Reading: Chasing Cool

I love marketing books because the landscape of this industry has changed so much in the last decade. I picked this book up at the FIDM library and was immediately draw to the cover. It has a grey photo of Nike SB Dunks with spurs. It is also silver and appeared to have a 3D effect.  I was also draw to the title and the slanted font on the cover.  The simple book cover swayed me to judge that the content was also informative and on point. The back cover is full of quotes from people that I deem ‘cool’; Russell Simmons, Tony Hawk, brand president of MAC, Sean John and Tom Ford Beauty, Starbucks, Nike and MTV had me sold. I didn’t know what to expect but I am impressed by the insight discussed about branding, differentiation and being ‘cool’.
The book opens by discussing the ‘iPod’ and how everyone wants to be the ‘iPod’ of their industry. Then they also discuss what is cool. I agree with the definition and am happy that they clearly defined what they are talking about right off the bat. In Chasing Cool, they define cool as “the province of a tasteful visionary who maintains a personal, authentic point of view”.  The book starts by outlining the mistakes that some brands make while TRYING to be cool.  These include marketing gimmicks, ‘hip’ agencies, celebrity equity and fabricated street credibility. This is extremely important because we are dealing with conscious consumers who have access to information anytime. The advent of Web 2.0 and social media has created a mandatory transparency between brands and consumers. With message boards, consumers reviews, blogs and free range of opinions – brand authenticity is going a long way and loyalty for those ‘lovemarks’ are stronger than ever before.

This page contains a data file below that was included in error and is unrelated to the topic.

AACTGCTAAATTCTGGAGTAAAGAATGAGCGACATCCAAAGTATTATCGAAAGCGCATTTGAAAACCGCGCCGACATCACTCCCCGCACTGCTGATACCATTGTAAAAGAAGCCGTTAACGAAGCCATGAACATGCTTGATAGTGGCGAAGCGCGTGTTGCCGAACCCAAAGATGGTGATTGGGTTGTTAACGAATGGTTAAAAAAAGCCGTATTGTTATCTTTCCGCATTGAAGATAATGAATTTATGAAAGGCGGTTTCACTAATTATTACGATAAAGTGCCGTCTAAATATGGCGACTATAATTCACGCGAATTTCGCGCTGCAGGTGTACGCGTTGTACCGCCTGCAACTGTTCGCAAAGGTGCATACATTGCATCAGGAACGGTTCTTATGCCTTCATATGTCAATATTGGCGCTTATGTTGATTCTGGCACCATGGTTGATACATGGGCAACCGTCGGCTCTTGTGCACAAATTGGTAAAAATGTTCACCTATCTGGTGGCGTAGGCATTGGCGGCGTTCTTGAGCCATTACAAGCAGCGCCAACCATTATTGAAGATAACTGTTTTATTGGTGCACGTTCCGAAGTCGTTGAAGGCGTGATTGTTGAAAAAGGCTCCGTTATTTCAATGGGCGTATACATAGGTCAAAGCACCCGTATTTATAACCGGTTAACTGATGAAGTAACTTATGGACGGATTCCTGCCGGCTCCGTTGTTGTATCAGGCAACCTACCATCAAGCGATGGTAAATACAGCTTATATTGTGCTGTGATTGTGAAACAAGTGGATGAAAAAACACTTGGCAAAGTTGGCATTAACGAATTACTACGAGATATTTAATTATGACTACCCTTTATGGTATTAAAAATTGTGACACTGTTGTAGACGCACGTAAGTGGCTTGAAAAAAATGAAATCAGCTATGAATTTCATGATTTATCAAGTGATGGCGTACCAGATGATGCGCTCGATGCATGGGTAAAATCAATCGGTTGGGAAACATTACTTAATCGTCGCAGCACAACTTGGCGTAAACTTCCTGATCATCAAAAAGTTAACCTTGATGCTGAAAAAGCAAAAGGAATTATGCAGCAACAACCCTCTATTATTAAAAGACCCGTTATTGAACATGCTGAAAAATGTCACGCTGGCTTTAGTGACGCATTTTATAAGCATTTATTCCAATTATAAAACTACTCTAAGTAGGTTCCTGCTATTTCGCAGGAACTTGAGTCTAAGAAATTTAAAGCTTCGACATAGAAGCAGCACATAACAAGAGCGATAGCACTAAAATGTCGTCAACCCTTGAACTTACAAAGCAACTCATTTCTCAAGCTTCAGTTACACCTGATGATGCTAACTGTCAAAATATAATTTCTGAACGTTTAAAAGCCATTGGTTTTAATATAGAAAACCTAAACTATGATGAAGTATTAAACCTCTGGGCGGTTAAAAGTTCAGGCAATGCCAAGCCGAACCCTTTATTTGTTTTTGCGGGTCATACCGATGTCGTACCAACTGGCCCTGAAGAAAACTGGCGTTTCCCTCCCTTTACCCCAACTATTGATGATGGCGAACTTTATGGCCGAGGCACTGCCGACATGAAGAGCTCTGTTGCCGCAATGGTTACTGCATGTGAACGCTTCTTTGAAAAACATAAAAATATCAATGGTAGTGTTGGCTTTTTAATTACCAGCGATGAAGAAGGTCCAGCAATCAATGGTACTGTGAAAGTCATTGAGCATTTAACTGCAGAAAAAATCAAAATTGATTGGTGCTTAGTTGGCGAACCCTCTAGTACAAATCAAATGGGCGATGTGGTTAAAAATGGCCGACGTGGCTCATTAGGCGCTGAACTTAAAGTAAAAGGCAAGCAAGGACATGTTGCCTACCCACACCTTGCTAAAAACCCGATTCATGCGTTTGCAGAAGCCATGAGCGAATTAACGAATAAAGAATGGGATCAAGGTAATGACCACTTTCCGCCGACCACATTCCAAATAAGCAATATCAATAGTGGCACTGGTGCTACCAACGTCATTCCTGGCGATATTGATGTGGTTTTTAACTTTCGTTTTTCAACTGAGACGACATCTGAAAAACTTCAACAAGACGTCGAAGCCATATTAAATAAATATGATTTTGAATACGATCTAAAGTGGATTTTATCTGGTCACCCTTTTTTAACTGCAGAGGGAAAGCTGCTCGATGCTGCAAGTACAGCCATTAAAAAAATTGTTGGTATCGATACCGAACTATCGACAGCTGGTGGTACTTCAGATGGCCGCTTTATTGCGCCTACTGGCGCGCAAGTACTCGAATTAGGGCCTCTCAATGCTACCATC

The book continues with case studies and examples of Grey Goose and their success. The brand simply created a new market position, the best. With clever marketing and strategic placement, Grey Goose stands for the ultimate cool and discerning taste. Though vodka experts may disagree and taste tests challenge that claim, no other brand has been able to stand where Grey Goose is in the consumers mind. Their mistake is trying to follow in what Grey Goose did – the authors explain that sometimes you have to step to the right or left of the current trends to create that new category to stand out.
Another great example in the book talks about Us Weekly and how it was trying to be the next People magazine and failed. It tried to follow other ‘success’ models – however, when Bonnie Fuller took the magazine to a new direction – it created a new market, attracted an audience and grew subscription to 1.6 million today.  Overall, this book is great for anyone who is avidly interesting in marketing and branding. The industry is constantly changing and entering the workforce as a young person, it is important to realize what we know is creative capital. Companies must look within their resources – coolhunting and trendspotting are gimmicks that may not even be sustainable within a company that cannot foster its own ‘cool’. Furthermore, the authors also talk about timing and how that is important. Some trends that are ahead of their time will not do well. In many cases, it is not the first but the second or third product that enters the market that blows up.
So much great insight in this book for what ‘cool’ is and how to foster it as a marketer. One of my favorite lines in this book is that companies must realize that “outside help does not solve internal deficiencies.”
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